Saddam death scenes 'deplorable'
BBC | January 2, 2007
Deputy Prime Minister John Prescott has described the circumstances of Saddam Hussein's execution as "deplorable".
Mobile phone footage showed Saddam being told to "go to hell" by people attending the hanging, while the ex-leader mocks their "bravery".
Mr Prescott told the BBC those responsible for the scenes should be "ashamed of themselves".
He would not say whether that should include the Iraqi government which organised the execution.
Mr Prescott told BBC Radio 4's Today programme: "I think the manner was quite deplorable really.
"Frankly, to get this kind of recorded messages coming out is totally unacceptable and I think whoever is involved and responsible for it should be ashamed of themselves."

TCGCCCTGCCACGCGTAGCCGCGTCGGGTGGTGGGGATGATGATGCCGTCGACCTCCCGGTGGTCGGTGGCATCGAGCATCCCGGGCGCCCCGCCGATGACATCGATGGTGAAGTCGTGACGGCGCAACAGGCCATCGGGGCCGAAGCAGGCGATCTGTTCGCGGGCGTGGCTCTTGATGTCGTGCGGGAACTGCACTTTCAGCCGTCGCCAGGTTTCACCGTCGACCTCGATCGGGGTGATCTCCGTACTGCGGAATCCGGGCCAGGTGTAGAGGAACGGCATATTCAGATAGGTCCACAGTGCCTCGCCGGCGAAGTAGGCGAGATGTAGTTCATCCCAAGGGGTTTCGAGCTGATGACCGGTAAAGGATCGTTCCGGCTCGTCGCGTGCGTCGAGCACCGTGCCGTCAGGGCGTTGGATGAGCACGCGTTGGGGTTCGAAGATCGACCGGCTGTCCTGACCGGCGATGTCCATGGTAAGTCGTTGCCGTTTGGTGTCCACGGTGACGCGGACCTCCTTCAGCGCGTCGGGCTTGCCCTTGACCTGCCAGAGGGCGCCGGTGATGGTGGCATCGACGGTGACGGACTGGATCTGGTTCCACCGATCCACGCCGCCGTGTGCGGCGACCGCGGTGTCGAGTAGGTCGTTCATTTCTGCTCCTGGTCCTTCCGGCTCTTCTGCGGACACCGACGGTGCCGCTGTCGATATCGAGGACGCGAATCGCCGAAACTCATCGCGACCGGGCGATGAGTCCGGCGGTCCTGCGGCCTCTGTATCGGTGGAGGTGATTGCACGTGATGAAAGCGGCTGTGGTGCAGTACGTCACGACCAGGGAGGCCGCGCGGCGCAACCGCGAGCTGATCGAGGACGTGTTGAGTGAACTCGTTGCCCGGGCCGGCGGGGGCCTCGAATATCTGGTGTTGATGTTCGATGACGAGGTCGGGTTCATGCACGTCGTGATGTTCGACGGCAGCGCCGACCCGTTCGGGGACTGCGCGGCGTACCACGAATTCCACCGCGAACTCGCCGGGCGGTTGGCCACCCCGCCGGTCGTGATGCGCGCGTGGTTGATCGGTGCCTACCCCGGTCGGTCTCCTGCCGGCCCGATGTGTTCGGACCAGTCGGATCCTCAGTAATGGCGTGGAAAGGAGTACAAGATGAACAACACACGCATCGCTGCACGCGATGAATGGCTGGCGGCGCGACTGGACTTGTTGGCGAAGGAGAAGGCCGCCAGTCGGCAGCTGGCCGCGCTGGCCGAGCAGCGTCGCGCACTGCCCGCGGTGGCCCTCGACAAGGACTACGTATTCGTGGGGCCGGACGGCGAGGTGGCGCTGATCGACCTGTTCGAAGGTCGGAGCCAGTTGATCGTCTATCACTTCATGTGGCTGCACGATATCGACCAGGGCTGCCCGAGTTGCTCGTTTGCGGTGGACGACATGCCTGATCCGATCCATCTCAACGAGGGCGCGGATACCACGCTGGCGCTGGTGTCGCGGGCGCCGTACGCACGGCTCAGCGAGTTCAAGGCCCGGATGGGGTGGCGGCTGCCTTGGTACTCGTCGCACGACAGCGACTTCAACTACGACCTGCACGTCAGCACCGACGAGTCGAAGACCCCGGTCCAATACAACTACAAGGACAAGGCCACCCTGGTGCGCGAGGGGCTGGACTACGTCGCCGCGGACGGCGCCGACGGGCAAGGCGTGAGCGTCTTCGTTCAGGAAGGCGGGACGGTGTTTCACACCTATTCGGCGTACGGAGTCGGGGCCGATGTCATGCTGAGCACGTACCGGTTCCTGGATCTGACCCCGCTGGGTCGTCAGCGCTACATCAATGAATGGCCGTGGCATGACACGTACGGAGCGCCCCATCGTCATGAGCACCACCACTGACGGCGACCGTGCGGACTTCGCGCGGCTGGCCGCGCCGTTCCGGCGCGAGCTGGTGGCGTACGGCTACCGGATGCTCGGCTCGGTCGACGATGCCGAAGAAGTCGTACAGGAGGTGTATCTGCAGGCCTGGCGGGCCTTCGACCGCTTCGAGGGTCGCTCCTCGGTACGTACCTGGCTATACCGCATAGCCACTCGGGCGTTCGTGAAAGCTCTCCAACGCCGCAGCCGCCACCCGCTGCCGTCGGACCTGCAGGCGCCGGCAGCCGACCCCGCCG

Prime Minister Tony Blair, currently on holiday in Florida, has been criticised by Labour MPs opposed to the Iraq war for refusing to make an official statement about the execution.
Glenda Jackson branded his lack of public reaction "amazing", while Peter Kilfoyle said it was "yet another error in a long catalogue" on Iraq.
Downing Street said Foreign Secretary Margaret Beckett had spoken "on behalf of the whole government" when she gave her reaction to Saddam Hussein's death at the weekend.
She said Saddam had been "held to account", but added: "We do not support the use of the death penalty... we advocate an end to the death penalty worldwide, regardless of the individual or the crime."
The silent, official film released after the execution showed a subdued Saddam Hussein.
But the other footage, believed to have been filmed on a mobile phone, shows a charged, angry scene.
Unlike the official film, it shows the moment that the gallows trapdoor opens.
The amateur footage first appeared on websites and then excerpts began airing on major news channels.
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